Holroyde J expressed his sympathy and understanding for the Appellant's anger that all the necessary steps to remove from the Respondent's website the previous and subsequently quashed findings of the Fitness to Practise Panel, had not been taken promptly. Nevertheless having regard to all the evidence in the case he concluded that the Appellant was:
"… in error in thinking that the Respondent should have taken those steps even before my judgment was handed down. He was in my view also in error in in alleging that the Respondent had not acted in good faith. I find no basis for thinking that the Respondent was motivated by any improper consideration. It seems to me much more likely that the Respondent was simply dilatory (and culpably so) in failing to act more quickly" (para.4).
In particular, Holroyde J accepted the Respondent's contention that all the necessary action had by the time of the written submission taken place. He concluded "I accept that the orders sought by the Appellant would serve no purpose" (para.4)".
In relation to the arguments put forward by both parties as to the court's powers in respect of consequential orders such as those sought by the Appellant, the learned judge thought that arguably such powers existed contrary to the Respondent's assertions. He noted at para. 6:
"I agree with the Respondent's submission that the court's powers as to the disposal of an appeal such as this are set out in section 40(7) of the 1983 Act. I also agree that the various decided cases to which the Appellant's submissions referred are merely examples of the way on which the court has exercised those powers in a number of cases in the past. It does not necessarily follow that section 40(7) precludes the court powers in a number of cases in the past. However, I do not think it necessary or appropriate for me to reach any ancillary directions. However, I do not think it necessary or appropriate for me to reach any concluded decisions on that point. Even if the court has power to make orders such as those sought by the Appellant, I would not do so in the circumstances of this case. The failing has been reminded, and I am not persuaded that the Respondent had acted in bad faith".
In respect of the costs issue, Holroyde J set out very carefully the law and procedure in the area, with particular reference to CPR 44.2. As noted above the Appellant was seeking costs on an indemnity basis, and so the aforementioned grievances were relevant to the costs. Holroyde J stated at para. 13:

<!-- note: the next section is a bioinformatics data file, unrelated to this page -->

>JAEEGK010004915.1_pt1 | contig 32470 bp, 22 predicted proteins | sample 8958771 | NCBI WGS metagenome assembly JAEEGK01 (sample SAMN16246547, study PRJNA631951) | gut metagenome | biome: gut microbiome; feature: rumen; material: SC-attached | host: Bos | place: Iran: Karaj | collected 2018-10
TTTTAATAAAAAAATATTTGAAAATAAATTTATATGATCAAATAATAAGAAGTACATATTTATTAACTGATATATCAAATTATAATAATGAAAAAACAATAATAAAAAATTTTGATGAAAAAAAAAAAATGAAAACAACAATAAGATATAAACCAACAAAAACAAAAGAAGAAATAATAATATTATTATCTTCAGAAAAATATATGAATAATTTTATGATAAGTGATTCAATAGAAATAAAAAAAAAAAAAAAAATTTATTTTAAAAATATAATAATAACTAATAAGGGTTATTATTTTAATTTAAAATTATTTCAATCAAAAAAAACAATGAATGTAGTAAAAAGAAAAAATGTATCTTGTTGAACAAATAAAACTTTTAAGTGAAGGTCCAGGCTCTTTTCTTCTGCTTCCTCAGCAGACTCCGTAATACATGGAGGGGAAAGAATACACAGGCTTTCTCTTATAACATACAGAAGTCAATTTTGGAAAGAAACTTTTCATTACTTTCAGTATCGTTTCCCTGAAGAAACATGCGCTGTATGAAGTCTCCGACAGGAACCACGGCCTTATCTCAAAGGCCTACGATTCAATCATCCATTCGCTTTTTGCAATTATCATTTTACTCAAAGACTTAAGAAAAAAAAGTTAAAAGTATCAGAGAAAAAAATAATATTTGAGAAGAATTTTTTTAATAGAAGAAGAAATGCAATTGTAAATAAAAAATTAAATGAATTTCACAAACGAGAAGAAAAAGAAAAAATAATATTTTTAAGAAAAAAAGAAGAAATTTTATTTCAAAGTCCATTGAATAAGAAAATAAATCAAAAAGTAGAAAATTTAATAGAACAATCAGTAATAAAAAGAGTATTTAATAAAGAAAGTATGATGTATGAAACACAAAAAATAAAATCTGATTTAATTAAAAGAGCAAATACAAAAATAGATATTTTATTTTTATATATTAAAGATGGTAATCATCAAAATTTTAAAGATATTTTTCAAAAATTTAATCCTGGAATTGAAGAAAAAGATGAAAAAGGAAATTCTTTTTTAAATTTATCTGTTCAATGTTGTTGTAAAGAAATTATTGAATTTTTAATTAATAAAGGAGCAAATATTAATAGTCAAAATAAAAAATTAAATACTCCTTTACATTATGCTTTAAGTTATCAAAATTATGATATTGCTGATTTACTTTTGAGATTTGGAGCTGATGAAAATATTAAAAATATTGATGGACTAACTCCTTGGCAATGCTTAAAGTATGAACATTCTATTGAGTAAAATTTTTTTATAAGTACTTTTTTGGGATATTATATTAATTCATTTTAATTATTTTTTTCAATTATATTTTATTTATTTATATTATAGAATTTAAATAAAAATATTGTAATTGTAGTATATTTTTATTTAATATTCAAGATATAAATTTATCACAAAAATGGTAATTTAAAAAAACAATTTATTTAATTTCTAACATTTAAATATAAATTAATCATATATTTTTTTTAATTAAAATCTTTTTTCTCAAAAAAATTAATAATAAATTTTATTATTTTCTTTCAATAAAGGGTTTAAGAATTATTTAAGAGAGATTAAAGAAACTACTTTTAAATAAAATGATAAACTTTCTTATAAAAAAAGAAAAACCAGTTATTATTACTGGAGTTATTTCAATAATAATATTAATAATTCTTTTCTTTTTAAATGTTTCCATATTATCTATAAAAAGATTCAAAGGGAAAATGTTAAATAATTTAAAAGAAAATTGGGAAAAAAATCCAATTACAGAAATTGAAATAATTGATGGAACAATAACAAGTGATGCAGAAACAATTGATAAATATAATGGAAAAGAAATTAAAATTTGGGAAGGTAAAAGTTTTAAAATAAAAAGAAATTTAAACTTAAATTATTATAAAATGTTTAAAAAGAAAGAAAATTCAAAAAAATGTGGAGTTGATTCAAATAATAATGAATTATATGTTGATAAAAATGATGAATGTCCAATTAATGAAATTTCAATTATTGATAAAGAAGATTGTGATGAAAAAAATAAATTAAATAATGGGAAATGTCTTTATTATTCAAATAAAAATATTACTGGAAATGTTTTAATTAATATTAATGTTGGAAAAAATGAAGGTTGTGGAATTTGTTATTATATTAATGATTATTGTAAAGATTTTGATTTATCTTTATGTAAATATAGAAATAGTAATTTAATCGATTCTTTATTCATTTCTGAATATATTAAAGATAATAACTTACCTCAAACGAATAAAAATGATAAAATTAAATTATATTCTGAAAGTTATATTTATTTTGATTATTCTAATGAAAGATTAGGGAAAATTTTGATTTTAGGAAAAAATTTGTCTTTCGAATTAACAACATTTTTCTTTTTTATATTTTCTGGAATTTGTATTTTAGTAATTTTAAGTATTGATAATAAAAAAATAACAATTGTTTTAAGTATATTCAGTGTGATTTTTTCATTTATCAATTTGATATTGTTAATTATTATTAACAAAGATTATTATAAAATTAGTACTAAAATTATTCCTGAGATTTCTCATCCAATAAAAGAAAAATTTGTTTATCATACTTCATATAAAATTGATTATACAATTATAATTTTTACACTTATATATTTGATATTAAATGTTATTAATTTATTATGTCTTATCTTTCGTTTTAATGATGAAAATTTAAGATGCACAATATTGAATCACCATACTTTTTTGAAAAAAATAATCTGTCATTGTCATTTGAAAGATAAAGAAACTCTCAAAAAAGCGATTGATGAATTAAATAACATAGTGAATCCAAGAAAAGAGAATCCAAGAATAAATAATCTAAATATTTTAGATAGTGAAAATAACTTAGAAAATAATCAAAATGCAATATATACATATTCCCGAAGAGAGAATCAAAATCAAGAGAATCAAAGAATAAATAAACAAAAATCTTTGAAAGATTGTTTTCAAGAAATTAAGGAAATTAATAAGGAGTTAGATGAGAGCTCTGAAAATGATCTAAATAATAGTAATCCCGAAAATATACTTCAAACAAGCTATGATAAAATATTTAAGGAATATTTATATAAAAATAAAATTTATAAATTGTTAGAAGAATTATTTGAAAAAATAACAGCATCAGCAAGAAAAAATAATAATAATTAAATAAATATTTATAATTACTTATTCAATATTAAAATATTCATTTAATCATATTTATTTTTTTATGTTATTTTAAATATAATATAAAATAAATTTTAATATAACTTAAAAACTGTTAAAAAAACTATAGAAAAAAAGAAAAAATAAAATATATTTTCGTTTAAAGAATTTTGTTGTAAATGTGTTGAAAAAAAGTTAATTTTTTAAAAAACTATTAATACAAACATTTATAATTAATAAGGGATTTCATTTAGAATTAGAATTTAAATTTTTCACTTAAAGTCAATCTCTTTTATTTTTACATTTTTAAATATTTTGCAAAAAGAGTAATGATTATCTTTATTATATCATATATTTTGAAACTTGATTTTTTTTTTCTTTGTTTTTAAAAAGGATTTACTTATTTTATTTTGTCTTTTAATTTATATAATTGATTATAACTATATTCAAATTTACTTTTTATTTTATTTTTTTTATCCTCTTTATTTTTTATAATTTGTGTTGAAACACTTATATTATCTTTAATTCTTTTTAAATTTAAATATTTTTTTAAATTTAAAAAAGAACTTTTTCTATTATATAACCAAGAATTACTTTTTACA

"It is understandable that the Appellant feels a high level of anger and frustration, but I cannot accept his submissions. My decision was that there was no case to answer on the allegations against the Appellant. It does not necessarily follow that the Respondent acted irresponsibly or in bad faith in seeking to uphold the decision of the Panel. It can certainly be said that the Respondent made an incorrect assessment of the merits of the case; but that does not in itself take the case out of the norm, and I do not regard it as a reason for awarding costs on the indemnity basis".
Having found that the costs should be decided on the standard basis, the learned judge then moved on to the issue of how the costs were to be assessed, namely whether there should be a summary assessment or a detailed assessment. In arriving at his decision on this issue, the judge was somewhat taken aback by the costs claimed by the Appellant in respect of their nature (claim for loss of earnings), the size of the sum claimed, and the paucity of the details supporting the claim. Inter alia, the judge noted that (i)"The Respondent in response submits that a claim for loss of earnings cannot form part of an order for costs. That is of course correct" (para.16); (ii) "The total sum claimed by the Appellant immediately strikes me as wholly disproportionate and unreasonable" (para.17); and that (iii) "I am very reluctant to involve the parties in further costs by ordering a detailed assessment. That reluctance is increased by the fact that the Appellant has submitted his claim on an out of date form, with manifestly inadequate particulars. However, the overriding objective is to deal with the case and at proportionate cost. I cannot meet the objective either by trying to make a summary assessment on an insufficient basis, or by refusing to award any costs. I conclude that in those circumstances I must direct detailed assessment."